Every Friday morning, SAfm’s AMLive’s radio anchor Gillian De Gouveia speaks to Martin Creamer, publishing editor of Engineering News and Mining Weekly. Reported here is this Friday’s At the Coalface transcript:
De Gouveia: We have been talking gemstones just before we came into studio, some interesting developments happening in Zambia. Tell us a bit about that.
Creamer: Zambia’s coloured gemstones have really returned to world markets in a blaze of lucrative African glory. Taking them into the markets again and also mining them are the South Africans who, of course, have understood the diamond industry very well. If you look at the value of these coloured gemstones like emeralds, rubies and sapphire, carat-for-carat these coloured gemstones are frequently worth more then the finest diamonds.
That is something that startles people, because there has been a consistent supply of diamonds and that’s why diamonds have done so well in the world, with De Beers being behind it. But, there has been a very inconsistent supply of these coloured gemstones and they have largely been seen of sort of holes-in-the-wall in very small operations.
Now, Pallinghurst, which is listed on our Johannesburg Stock Exchange and led by Brian Gilbertson, has got a big interest in Gemfields, which is the London AIM-listed company. Gemfields has got this Kagem mine in Zambia which is really applying modern techniques and making sure that there is a lot of consistent flow of these radiant greens of emeralds and the princely purples coming through with the amethysts. They are looking at an ruby mine now in Mozambique.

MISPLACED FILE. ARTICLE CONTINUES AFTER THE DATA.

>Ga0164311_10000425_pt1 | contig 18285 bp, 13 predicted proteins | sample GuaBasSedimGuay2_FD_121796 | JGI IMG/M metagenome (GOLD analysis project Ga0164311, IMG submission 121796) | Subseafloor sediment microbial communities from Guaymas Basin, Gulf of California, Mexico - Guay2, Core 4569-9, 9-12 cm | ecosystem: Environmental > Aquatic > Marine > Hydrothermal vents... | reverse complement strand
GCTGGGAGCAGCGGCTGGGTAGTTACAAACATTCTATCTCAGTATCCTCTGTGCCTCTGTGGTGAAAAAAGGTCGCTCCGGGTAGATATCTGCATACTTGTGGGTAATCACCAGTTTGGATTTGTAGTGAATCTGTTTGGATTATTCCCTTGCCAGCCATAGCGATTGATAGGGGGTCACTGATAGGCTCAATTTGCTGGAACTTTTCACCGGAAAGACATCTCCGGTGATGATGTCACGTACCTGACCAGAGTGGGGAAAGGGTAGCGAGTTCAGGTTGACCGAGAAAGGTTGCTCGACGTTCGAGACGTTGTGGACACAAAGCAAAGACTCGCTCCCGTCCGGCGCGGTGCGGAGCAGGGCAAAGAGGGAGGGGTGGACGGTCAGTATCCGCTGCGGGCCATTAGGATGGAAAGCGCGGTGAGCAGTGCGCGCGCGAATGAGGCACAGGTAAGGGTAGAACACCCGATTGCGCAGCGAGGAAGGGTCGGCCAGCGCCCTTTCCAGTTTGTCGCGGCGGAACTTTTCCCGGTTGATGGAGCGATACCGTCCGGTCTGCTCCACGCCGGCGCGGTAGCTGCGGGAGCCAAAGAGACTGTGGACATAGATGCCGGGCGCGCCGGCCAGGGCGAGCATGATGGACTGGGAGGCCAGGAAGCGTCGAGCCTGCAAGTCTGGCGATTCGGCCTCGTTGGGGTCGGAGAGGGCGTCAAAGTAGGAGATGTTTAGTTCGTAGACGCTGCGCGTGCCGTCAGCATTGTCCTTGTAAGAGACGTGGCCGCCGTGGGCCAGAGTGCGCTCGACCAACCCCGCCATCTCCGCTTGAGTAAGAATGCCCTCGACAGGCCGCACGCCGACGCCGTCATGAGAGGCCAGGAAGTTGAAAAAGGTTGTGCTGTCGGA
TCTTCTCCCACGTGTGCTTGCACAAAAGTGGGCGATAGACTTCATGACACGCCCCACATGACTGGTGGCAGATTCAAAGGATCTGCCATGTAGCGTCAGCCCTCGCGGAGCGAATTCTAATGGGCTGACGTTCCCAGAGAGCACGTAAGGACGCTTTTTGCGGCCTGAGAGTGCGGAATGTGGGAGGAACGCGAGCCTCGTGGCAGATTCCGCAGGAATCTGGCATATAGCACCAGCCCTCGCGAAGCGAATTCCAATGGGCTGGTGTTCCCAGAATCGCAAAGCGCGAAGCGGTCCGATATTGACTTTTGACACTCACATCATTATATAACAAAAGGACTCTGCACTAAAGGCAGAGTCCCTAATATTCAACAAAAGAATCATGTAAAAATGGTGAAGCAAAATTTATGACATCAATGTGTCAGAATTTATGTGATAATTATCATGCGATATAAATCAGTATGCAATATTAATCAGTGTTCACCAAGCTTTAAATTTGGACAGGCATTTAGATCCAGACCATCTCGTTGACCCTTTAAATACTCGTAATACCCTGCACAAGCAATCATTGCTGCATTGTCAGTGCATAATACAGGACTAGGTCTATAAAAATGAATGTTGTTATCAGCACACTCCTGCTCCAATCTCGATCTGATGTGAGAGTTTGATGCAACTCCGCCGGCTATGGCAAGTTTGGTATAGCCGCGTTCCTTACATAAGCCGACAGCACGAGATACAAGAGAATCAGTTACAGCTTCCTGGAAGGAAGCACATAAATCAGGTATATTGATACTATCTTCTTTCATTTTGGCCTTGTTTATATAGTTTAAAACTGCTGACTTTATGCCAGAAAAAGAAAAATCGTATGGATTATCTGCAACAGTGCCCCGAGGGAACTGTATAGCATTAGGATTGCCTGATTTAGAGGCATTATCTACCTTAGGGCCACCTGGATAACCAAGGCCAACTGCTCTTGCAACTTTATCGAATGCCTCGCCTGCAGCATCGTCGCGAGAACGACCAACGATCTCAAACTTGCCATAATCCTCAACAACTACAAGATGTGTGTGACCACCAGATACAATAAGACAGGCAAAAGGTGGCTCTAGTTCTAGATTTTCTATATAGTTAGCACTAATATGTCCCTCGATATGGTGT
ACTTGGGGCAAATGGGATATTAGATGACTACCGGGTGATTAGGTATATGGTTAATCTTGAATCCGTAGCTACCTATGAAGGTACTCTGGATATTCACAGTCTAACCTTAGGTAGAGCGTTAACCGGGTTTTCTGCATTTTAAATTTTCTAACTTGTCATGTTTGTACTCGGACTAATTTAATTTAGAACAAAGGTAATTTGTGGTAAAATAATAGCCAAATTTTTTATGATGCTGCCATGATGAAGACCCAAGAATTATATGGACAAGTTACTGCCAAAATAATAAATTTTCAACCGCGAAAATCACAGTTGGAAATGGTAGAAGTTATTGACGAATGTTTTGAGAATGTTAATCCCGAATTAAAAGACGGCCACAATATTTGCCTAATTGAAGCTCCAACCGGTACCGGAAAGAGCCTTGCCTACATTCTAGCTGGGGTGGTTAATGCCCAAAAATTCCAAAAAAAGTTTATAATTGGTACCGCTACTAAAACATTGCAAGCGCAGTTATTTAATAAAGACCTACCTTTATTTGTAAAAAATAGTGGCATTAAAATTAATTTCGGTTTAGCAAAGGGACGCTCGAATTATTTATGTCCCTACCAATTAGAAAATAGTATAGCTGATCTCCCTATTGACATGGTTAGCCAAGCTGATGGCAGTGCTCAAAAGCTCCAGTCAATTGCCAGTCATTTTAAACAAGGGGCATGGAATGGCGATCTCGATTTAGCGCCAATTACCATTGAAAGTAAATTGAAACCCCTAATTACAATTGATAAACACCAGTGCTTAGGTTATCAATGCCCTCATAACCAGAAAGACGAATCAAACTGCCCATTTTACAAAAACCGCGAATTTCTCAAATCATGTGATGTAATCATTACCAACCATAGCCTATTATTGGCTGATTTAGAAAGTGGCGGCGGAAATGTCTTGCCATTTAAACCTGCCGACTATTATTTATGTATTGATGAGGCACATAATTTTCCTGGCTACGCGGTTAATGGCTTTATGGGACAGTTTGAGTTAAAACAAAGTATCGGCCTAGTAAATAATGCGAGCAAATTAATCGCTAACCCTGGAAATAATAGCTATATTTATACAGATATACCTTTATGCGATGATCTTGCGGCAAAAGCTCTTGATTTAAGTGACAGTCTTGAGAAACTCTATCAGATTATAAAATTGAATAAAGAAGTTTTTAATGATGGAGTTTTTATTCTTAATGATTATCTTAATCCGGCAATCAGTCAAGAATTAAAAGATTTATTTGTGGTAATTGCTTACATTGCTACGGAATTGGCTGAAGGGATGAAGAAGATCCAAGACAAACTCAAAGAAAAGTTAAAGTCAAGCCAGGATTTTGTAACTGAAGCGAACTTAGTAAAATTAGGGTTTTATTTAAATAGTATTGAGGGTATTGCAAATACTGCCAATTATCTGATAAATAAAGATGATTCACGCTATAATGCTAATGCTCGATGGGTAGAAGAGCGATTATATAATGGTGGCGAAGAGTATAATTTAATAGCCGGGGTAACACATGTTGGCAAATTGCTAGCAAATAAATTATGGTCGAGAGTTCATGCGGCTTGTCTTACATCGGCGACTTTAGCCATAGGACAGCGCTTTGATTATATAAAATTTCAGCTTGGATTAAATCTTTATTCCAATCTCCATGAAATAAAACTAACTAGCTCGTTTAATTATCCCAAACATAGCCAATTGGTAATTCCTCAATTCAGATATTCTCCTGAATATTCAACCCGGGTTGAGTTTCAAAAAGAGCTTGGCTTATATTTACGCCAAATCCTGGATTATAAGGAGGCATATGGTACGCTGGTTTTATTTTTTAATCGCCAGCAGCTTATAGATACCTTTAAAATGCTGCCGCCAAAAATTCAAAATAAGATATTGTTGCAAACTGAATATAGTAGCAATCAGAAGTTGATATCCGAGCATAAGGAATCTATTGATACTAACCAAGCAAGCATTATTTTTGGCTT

They are changing the face of this coloured gemstones business. A fantastic auction has just taken place, the emerald auction in India. They are now going to have an auction per quarter and they are looking at really trying to create in the coloured gemstones business what De Beers has created with diamonds.
De Gouveia: Has Zambia been known as a country for its gemstones?
Creamer: This emerald mine, which they acquired is now 25 % owned by the government. It has been there, but, as I say, the modern techniques and the right way of mining hasn’t been applied on a global scale to coloured gemstones and now Gemfields and their big shareholder Pallinghurst, which also has a big interest in Faberge jewellery, is wanting to bring new order to this so that can reinstate the value of these coloured gemstones.